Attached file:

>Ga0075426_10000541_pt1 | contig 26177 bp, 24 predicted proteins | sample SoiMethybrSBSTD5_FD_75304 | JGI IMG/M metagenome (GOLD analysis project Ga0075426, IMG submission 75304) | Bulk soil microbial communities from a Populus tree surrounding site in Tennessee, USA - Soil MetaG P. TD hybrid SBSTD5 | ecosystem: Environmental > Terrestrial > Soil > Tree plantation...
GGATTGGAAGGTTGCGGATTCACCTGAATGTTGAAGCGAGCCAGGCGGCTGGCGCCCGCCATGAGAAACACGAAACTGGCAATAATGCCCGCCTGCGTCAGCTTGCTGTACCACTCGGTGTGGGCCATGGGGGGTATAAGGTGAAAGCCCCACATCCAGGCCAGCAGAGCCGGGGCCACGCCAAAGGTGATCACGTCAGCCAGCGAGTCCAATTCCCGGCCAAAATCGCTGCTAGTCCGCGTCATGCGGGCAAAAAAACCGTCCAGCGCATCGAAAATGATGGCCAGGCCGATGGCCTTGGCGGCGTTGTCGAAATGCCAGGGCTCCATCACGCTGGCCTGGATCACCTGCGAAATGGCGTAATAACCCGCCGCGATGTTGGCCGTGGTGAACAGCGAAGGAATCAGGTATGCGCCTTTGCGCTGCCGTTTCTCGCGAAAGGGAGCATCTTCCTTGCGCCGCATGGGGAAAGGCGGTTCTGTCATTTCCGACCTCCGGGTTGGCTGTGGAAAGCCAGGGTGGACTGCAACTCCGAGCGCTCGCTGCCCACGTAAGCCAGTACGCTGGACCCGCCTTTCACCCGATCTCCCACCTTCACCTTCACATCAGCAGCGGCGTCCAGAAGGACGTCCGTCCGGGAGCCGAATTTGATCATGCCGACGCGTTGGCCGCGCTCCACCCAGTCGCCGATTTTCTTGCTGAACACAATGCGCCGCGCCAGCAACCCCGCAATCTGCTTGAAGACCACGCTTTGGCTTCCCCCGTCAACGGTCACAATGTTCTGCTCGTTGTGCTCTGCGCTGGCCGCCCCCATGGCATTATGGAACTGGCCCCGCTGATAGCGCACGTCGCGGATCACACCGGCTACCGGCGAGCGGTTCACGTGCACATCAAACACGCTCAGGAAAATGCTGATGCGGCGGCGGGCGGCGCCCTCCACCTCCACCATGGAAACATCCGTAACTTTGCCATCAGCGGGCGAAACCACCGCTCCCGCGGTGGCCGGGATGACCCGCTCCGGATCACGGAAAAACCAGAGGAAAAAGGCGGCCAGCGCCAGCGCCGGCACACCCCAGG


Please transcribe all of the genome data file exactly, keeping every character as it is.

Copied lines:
>Ga0075426_10000541_pt1 | contig 26177 bp, 24 predicted proteins | sample SoiMethybrSBSTD5_FD_75304 | JGI IMG/M metagenome (GOLD analysis project Ga0075426, IMG submission 75304) | Bulk soil microbial communities from a Populus tree surrounding site in Tennessee, USA - Soil MetaG P. TD hybrid SBSTD5 | ecosystem: Environmental > Terrestrial > Soil > Tree plantation...
GGATTGGAAGGTTGCGGATTCACCTGAATGTTGAAGCGAGCCAGGCGGCTGGCGCCCGCCATGAGAAACACGAAACTGGCAATAATGCCCGCCTGCGTCAGCTTGCTGTACCACTCGGTGTGGGCCATGGGGGGTATAAGGTGAAAGCCCCACATCCAGGCCAGCAGAGCCGGGGCCACGCCAAAGGTGATCACGTCAGCCAGCGAGTCCAATTCCCGGCCAAAATCGCTGCTAGTCCGCGTCATGCGGGCAAAAAAACCGTCCAGCGCATCGAAAATGATGGCCAGGCCGATGGCCTTGGCGGCGTTGTCGAAATGCCAGGGCTCCATCACGCTGGCCTGGATCACCTGCGAAATGGCGTAATAACCCGCCGCGATGTTGGCCGTGGTGAACAGCGAAGGAATCAGGTATGCGCCTTTGCGCTGCCGTTTCTCGCGAAAGGGAGCATCTTCCTTGCGCCGCATGGGGAAAGGCGGTTCTGTCATTTCCGACCTCCGGGTTGGCTGTGGAAAGCCAGGGTGGACTGCAACTCCGAGCGCTCGCTGCCCACGTAAGCCAGTACGCTGGACCCGCCTTTCACCCGATCTCCCACCTTCACCTTCACATCAGCAGCGGCGTCCAGAAGGACGTCCGTCCGGGAGCCGAATTTGATCATGCCGACGCGTTGGCCGCGCTCCACCCAGTCGCCGATTTTCTTGCTGAACACAATGCGCCGCGCCAGCAACCCCGCAATCTGCTTGAAGACCACGCTTTGGCTTCCCCCGTCAACGGTCACAATGTTCTGCTCGTTGTGCTCTGCGCTGGCCGCCCCCATGGCATTATGGAACTGGCCCCGCTGATAGCGCACGTCGCGGATCACACCGGCTACCGGCGAGCGGTTCACGTGCACATCAAACACGCTCAGGAAAATGCTGATGCGGCGGCGGGCGGCGCCCTCCACCTCCACCATGGAAACATCCGTAACTTTGCCATCAGCGGGCGAAACCACCGCTCCCGCGGTGGCCGGGATGACCCGCTCCGGATCACGGAAAAACCAGAGGAAAAAGGCGGCCAGCGCCAGCGCCGGCACACCCCAGG